Some Native American tribes used to hunt buffalo by driving them off the edge of a cliff to their deaths.
Let’s hope the same fate isn’t in store for the American economy.
Of course, the term “fiscal cliff” doesn’t exactly inspire confidence in our economic resilience. That term, which you’ve probably heard floating around during election season, refers to the end of 2012 (coincidentally, around the time of that pesky apocalypse), when a series of major fiscal policies will either expire or begin, making a sudden impact on the American economy.
The cliff was an election issue because both parties (Democrats in the Senate and Presidency; Republicans in the House) have to decide how best to address it and how to mitigate damage to the already shaky post-recession economy. Things didn’t exactly start on a good note: Wednesday, the day after the election, worries about the fiscal cliff led the stock market to plunge–the Dow Jones hit its lowest level since August after its biggest one-day fall since November 2011. But on Wednesday, major players involved in the negotiations all expressed a desire to work together (although they also remained committed to their principles).
What could the fiscal cliff mean for your wallet?
What Exactly Is the Fiscal Cliff?
Basically, the fiscal cliff is the moment when most taxpayers will suddenly be asked to pay, according to some estimates, 5% more in taxes.
If the current laws slated for 2013 go into effect, the impact on the economy could be dramatic, totaling $7 trillion. The combination of $7 trillion in higher taxes and spending cuts would reduce the deficit by an estimated $560 billion while spending is simultaneously cut in government-funded areas such as the military and schools.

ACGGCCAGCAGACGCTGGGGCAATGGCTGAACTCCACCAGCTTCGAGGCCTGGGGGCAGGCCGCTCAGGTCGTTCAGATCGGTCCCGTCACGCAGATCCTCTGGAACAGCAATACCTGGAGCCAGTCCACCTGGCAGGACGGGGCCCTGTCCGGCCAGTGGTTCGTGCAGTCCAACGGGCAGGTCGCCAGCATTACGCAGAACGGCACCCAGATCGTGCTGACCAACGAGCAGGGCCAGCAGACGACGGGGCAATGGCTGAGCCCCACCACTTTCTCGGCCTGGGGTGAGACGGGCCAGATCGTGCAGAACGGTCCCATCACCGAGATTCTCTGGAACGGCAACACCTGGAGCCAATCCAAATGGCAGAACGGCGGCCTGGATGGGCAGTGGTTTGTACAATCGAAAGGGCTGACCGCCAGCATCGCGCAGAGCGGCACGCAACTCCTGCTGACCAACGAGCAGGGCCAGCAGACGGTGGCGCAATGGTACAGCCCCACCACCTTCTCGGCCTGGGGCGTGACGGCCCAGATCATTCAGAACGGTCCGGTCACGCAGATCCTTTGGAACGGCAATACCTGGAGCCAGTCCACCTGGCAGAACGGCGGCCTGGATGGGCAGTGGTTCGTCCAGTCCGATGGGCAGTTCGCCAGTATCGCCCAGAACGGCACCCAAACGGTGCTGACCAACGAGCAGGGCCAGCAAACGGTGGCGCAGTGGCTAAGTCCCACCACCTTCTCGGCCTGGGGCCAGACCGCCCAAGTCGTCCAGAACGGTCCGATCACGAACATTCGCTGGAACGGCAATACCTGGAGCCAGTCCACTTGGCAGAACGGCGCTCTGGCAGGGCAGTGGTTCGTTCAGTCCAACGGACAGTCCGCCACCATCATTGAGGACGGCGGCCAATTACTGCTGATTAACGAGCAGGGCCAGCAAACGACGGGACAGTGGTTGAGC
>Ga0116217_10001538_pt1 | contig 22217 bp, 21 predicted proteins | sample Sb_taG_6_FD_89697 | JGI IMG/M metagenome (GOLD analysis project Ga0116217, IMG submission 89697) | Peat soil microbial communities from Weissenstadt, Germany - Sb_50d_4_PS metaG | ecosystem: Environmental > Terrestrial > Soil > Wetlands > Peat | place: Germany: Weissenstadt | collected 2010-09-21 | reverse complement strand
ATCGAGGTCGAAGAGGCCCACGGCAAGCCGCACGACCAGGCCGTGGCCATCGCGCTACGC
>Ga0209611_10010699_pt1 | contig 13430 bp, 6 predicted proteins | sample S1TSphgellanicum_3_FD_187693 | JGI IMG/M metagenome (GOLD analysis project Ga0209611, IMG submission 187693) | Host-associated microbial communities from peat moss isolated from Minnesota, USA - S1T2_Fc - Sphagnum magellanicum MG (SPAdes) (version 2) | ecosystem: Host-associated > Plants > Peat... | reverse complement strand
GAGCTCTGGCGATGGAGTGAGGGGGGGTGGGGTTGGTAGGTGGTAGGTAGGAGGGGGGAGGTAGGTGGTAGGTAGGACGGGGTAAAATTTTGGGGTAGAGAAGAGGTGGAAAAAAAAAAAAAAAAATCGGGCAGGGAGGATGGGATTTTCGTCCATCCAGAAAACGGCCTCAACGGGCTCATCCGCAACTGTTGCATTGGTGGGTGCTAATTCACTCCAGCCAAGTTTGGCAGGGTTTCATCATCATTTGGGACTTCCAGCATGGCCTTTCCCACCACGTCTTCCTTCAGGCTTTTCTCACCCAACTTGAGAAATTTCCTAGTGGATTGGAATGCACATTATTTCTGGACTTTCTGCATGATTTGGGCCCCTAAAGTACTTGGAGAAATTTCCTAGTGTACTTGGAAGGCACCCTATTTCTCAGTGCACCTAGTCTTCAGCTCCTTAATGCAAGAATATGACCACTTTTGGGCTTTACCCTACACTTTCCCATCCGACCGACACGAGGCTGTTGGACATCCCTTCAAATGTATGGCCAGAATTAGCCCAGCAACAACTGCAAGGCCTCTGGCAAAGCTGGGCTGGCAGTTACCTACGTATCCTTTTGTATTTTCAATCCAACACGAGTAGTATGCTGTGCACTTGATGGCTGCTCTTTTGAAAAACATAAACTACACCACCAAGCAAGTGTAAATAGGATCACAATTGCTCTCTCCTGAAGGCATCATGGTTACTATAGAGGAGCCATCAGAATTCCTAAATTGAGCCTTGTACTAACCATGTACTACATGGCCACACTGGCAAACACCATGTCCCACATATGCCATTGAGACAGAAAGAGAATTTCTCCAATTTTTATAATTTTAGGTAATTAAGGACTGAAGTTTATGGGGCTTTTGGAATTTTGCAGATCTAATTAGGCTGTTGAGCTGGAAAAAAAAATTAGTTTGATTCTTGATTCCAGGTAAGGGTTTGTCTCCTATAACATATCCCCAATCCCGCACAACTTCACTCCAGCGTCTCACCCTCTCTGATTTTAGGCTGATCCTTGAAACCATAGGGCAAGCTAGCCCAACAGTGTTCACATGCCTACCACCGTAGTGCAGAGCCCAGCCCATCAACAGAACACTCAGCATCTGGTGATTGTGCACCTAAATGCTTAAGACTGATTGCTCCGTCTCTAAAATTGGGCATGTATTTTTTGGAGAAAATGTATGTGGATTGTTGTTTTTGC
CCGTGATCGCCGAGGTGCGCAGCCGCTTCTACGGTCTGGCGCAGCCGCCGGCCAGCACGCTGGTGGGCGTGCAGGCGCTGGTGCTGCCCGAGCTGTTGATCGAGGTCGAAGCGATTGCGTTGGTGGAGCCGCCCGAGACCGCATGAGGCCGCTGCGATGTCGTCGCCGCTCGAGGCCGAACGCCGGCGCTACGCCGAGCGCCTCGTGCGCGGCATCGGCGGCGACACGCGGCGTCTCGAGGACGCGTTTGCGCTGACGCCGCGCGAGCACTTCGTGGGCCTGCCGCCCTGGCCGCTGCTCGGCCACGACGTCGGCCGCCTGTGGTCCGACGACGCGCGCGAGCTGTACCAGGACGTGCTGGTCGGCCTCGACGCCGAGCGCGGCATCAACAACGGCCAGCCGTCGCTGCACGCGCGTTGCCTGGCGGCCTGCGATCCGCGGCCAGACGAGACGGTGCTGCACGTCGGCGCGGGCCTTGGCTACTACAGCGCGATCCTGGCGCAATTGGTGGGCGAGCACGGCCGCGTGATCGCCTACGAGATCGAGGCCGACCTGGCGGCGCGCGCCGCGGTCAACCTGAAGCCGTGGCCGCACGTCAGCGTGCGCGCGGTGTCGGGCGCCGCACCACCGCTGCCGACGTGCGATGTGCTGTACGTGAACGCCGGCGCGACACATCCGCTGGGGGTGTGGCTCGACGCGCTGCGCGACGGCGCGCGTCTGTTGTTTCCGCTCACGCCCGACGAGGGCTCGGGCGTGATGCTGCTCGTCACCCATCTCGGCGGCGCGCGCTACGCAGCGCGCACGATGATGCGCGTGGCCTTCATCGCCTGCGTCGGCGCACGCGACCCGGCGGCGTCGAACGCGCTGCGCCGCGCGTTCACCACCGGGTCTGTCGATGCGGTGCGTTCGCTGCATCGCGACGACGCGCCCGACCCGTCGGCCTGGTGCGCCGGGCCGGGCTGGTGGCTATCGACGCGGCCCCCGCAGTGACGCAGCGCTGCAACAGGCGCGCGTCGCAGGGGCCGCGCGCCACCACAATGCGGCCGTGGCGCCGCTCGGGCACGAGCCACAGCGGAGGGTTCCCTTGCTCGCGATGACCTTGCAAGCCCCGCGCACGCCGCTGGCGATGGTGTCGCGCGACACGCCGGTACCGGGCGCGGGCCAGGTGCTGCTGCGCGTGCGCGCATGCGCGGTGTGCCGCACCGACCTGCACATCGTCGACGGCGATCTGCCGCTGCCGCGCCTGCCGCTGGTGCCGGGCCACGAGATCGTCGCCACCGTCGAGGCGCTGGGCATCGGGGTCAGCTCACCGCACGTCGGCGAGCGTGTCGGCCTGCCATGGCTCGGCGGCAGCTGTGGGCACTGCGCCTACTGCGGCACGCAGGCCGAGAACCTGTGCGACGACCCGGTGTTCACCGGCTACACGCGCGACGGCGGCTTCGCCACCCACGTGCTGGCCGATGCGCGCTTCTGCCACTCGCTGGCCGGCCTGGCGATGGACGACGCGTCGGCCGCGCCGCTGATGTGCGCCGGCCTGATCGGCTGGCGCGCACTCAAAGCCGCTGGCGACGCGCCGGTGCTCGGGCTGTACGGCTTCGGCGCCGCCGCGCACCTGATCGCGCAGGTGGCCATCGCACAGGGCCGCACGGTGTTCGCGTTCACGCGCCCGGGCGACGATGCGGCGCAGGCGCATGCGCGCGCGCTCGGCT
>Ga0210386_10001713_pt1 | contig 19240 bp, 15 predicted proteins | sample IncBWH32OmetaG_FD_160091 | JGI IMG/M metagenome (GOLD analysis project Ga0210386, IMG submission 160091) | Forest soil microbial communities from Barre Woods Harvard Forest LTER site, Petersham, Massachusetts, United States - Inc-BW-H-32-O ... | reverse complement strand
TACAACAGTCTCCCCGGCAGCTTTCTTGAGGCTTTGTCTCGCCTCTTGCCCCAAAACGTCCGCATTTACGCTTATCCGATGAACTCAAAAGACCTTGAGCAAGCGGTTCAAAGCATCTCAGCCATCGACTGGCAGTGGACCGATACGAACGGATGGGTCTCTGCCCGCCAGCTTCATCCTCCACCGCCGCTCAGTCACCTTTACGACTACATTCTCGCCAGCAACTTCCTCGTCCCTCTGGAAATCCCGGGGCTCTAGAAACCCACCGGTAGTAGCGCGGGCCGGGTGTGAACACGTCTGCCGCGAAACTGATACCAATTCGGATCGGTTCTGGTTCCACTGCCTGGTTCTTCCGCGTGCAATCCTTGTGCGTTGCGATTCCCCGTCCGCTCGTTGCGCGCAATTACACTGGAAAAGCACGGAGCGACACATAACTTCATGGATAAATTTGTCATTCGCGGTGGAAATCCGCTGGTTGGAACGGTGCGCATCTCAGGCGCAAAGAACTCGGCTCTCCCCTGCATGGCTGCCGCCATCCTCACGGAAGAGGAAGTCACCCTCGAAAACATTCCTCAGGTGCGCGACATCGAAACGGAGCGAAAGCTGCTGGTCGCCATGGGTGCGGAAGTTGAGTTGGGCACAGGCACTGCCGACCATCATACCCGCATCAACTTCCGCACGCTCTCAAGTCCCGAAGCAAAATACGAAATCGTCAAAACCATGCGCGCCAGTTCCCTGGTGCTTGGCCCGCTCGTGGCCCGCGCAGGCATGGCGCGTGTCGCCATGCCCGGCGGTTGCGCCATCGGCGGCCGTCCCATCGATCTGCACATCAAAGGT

The cliff itself consists of a handful of fiscal policies, including:
The end of the payroll tax holiday. ($95 billion in 2013 alone) This measure, which began in 2010, reduced employee contributions to Social Security by 2% (for households with incomes under $110,000) in order to give middle-class families a little more cash on payday during the recession. When it’s revoked, those same middle-class families will stop getting that money. The end of the holiday could mean the typical American family pays another $1,000 per year in taxes.
The end of tax cuts and deductions that have been in place since 2003. ($200 billion over 10 years) Known as the Bush tax cuts (after being put in place by President George W. Bush in 2001 and 2003 to lower income taxes), the expiration of these cuts will lead to higher income taxes for all Americans, increased estate tax and increased capital gains rate, among other things, and could cost an American household up to $5,700 more a year. To figure out your tax bracket and estimate how much you’ll pay, use this calculator.
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The start of budget cuts meant to alleviate the debt ceiling. ($1.2 trillion in ten years) The Budget Control Act, established in 2011, requires spending cuts which start–you guessed it–at the new year. It was a particularly contentious issue in this week’s election because the half of the spending cuts ($55 million) will come from defense spending. The other half will come from nondefense spending, including education, food inspections and air travel safety.
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The end of the Alternative Minimum Tax. ($864 billion over 10 years) The Alternative Minimum Tax (AMT) was created in 1969 as a way to make sure that very wealthy people with access to a lot of write-offs and tax shelters would pay their fair share of taxes. Congress has been “patching” the AMT for the past few years by passing temporary increases to the lower income thresholds where it kicks in so it doesn’t start to hit the middle class. It requires taxpayers who earn over a certain household income to calculate owed taxes with two different sets of calculations, then pay the higher of the two results. At the end of 2012, that income limit will lower, and about 30 million people (compared to the current four million) will have to adhere to the AMT and pay more.